SARS-CoV-2 in breast milk can be inactivated using Holder pasteurization

Researchers in Germany have shown that human milk infected with severe acute respiratory syndrome coronavirus 2 (SARS-CoV-2) can be pasteurized using a standard method to ensure it is safe for breastfeeding.

Holder pasteurization, which involves heating the milk at 62.5°C for 30 minutes, is an internationally recommended and widely used technique in human milk banks.

SARS-CoV-2 has recently been detected in the milk of infected mothers, prompting concerns about the safety of continuing to breastfeed post-infection.

Now, researchers from Ruhr University Bochum, Ulm University Medical Center, and various other institutions in Germany have shown that Holder pasteurization provides a safe option for infected mothers who want their infants to continue benefiting from breastfeeding.

A pre-print version of the paper is available in the server bioRxiv*, while the article undergoes peer review.

Image Credit: comzeal images / Shutterstock
Image Credit: comzeal images / Shutterstock

Concerns about mothers infected with SARS-CoV-2

The coronavirus disease 2019 (COVID-19) pandemic has sparked serious concerns about the risks associated with SARS-CoV-2 infection among pregnant or breastfeeding women.

Initially, researchers reported no detection of SARS-CoV-2 in the breast milk of infected mothers, and the risk for vertical (mother-to-baby) transmission was considered very low.

However, Stephanie Pfaender and colleagues, as well as other research groups, have recently reported detecting SARS-CoV-2 RNA in breast milk samples taken from mothers with COVID-19.

In two cases where mothers continued to breastfeed, the infants also tested positive for the virus, and in one case, a baby developed severe respiratory disease.

Although the source of infection among the newborns is unclear, the findings raise concerns about potential transmission to infants via breast milk, say Pfaender and team.

These concerns are particularly important to address since breastmilk contains various nutrients, hormones, and immune system components that significantly benefit developing newborns. Breastfeeding is widely recommended as the optimal method for feeding babies.

Mothers with SARS-CoV-2 are currently advised to continue breastfeeding

Currently, the World Health Organization advises infected mothers to continue breastfeeding, while following strict hygiene measures such as wearing masks to shield infants from exposure to infected droplets or aerosols.

The Centers for Disease Control and Prevention says the decision over whether to continue breastfeeding lies with the mother and her family and healthcare provider, although mothers are generally advised to continue.

However, since the virus has recently been detected in maternal breast milk, the possibility of vertical transmission cannot be overlooked, and safety measures to protect infants are urgently needed, say Pfaender and team.

Testing whether Holder pasteurization can make the milk safe

Now, the team has tested whether SARS-CoV-2 present in breast milk can be inactivated using Holder pasteurization to minimize the risk of transmission, while still maintaining the milk’s many beneficial, protective properties.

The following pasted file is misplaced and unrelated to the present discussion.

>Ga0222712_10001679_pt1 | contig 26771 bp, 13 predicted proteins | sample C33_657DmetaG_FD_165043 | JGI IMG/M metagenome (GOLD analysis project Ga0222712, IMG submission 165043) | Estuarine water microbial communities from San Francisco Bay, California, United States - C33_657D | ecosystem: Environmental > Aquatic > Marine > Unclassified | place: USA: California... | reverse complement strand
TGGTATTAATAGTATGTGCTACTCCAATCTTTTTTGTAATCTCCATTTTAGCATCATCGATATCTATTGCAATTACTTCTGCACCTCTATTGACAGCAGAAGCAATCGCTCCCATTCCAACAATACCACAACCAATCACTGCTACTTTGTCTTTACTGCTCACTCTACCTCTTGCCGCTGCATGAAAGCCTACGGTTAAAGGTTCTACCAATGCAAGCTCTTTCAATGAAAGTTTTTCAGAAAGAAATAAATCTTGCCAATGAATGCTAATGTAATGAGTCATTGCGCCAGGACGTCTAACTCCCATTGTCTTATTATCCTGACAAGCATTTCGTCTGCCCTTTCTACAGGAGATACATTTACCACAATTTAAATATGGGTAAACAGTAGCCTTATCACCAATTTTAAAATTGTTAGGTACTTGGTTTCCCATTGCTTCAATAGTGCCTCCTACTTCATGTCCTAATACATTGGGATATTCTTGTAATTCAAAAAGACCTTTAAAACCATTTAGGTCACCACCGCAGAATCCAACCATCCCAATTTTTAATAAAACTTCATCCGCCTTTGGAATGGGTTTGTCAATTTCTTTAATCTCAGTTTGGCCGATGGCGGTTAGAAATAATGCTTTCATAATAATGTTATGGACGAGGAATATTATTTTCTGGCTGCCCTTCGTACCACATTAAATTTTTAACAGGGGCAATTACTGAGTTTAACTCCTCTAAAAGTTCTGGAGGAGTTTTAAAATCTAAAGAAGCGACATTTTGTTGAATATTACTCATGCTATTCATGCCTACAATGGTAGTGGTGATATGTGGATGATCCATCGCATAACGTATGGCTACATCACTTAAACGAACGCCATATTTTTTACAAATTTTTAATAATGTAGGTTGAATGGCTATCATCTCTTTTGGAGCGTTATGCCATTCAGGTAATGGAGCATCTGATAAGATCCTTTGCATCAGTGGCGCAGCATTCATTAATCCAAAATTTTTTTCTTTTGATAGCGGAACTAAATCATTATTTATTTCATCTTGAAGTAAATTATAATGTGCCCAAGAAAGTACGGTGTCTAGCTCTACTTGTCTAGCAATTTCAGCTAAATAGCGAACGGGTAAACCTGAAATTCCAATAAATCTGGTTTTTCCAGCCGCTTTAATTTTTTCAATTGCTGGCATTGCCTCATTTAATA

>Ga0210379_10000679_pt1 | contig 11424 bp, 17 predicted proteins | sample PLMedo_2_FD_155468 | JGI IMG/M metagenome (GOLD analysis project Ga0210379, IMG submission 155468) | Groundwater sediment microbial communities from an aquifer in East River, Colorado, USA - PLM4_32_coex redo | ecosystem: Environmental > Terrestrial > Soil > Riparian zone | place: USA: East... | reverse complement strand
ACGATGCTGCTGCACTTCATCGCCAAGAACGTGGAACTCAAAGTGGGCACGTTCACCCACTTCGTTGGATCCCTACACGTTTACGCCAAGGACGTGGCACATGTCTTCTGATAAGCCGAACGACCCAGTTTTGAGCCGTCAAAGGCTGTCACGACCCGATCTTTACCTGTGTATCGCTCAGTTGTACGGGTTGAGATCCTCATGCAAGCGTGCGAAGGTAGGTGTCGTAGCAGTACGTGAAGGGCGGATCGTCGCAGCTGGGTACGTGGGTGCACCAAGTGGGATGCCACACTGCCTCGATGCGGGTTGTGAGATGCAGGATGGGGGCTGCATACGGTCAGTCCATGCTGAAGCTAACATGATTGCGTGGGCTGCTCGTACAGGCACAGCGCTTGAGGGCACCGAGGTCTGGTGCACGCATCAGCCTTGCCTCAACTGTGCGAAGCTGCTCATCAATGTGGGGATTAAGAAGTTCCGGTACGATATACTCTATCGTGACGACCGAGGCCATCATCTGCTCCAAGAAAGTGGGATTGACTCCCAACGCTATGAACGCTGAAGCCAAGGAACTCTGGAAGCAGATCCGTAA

“Here, we evaluated holder pasteurization as an easy and inexpensive method to inactivate infectious SARS-CoV-2 in breast milk,” writes the team.

Five different isolates of SARS-CoV-2 were introduced to five different breast milk samples, which were then incubated for 30 minutes, either at room temperature or at 63°C.

On testing the samples for residual infectivity, the researchers found that all five SARS-CoV-2 isolates were still infective in all samples that had been incubated at room temperature.

However, none of the samples subjected to Holder pasteurization showed any residual infectivity.

“Viral infectivity is completely eliminated by this treatment”

“Our data show that independent of the tested SARS-CoV-2 isolates or the breast milk sample, viral infectivity is eliminated completely by this treatment,” say Pfaender and team. “Thus, human breast milk containing infectious SARS-CoV-2 can be efficiently inactivated using standard holder pasteurization.”

The researchers say their study shows that infected mothers who still want to breastfeed rather than use formula milk can be reassured that Holder pasteurization is a safe way to proceed.

“We here provide a safe and feasible option, when in doubt, to continue feeding of the infant with breast milk upon symptomatic SARS-CoV-2 infection of the mother,” the team concludes.

*Important Notice

bioRxiv publishes preliminary scientific reports that are not peer-reviewed and, therefore, should not be regarded as conclusive, guide clinical practice/health-related behavior, or treated as established information.

Journal reference:
Sally Robertson

Written by

Sally Robertson

Sally has a Bachelor's Degree in Biomedical Sciences (B.Sc.). She is a specialist in reviewing and summarising the latest findings across all areas of medicine covered in major, high-impact, world-leading international medical journals, international press conferences and bulletins from governmental agencies and regulatory bodies. At News-Medical, Sally generates daily news features, life science articles and interview coverage.

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